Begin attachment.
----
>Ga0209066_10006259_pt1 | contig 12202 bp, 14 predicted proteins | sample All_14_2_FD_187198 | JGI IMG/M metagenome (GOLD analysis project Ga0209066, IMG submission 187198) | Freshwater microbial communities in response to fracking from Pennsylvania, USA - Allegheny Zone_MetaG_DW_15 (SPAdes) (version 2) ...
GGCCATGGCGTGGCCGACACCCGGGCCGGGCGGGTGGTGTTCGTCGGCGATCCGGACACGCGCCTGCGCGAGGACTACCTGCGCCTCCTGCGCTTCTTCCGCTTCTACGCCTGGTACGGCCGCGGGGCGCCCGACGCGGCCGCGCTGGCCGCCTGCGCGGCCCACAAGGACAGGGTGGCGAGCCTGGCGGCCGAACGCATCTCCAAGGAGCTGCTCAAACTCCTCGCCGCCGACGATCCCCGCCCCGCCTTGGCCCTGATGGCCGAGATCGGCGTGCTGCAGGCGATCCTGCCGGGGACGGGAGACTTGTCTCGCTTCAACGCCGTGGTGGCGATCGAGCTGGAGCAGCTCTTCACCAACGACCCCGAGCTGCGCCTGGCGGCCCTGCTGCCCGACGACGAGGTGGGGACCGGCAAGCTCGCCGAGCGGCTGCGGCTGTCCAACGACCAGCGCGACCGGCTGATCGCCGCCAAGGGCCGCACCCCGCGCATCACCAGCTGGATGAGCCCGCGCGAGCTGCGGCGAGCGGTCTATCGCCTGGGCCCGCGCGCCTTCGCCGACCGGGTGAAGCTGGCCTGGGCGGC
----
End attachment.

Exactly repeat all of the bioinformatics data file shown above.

>Ga0209066_10006259_pt1 | contig 12202 bp, 14 predicted proteins | sample All_14_2_FD_187198 | JGI IMG/M metagenome (GOLD analysis project Ga0209066, IMG submission 187198) | Freshwater microbial communities in response to fracking from Pennsylvania, USA - Allegheny Zone_MetaG_DW_15 (SPAdes) (version 2) ...
GGCCATGGCGTGGCCGACACCCGGGCCGGGCGGGTGGTGTTCGTCGGCGATCCGGACACGCGCCTGCGCGAGGACTACCTGCGCCTCCTGCGCTTCTTCCGCTTCTACGCCTGGTACGGCCGCGGGGCGCCCGACGCGGCCGCGCTGGCCGCCTGCGCGGCCCACAAGGACAGGGTGGCGAGCCTGGCGGCCGAACGCATCTCCAAGGAGCTGCTCAAACTCCTCGCCGCCGACGATCCCCGCCCCGCCTTGGCCCTGATGGCCGAGATCGGCGTGCTGCAGGCGATCCTGCCGGGGACGGGAGACTTGTCTCGCTTCAACGCCGTGGTGGCGATCGAGCTGGAGCAGCTCTTCACCAACGACCCCGAGCTGCGCCTGGCGGCCCTGCTGCCCGACGACGAGGTGGGGACCGGCAAGCTCGCCGAGCGGCTGCGGCTGTCCAACGACCAGCGCGACCGGCTGATCGCCGCCAAGGGCCGCACCCCGCGCATCACCAGCTGGATGAGCCCGCGCGAGCTGCGGCGAGCGGTCTATCGCCTGGGCCCGCGCGCCTTCGCCGACCGGGTGAAGCTGGCCTGGGCGGC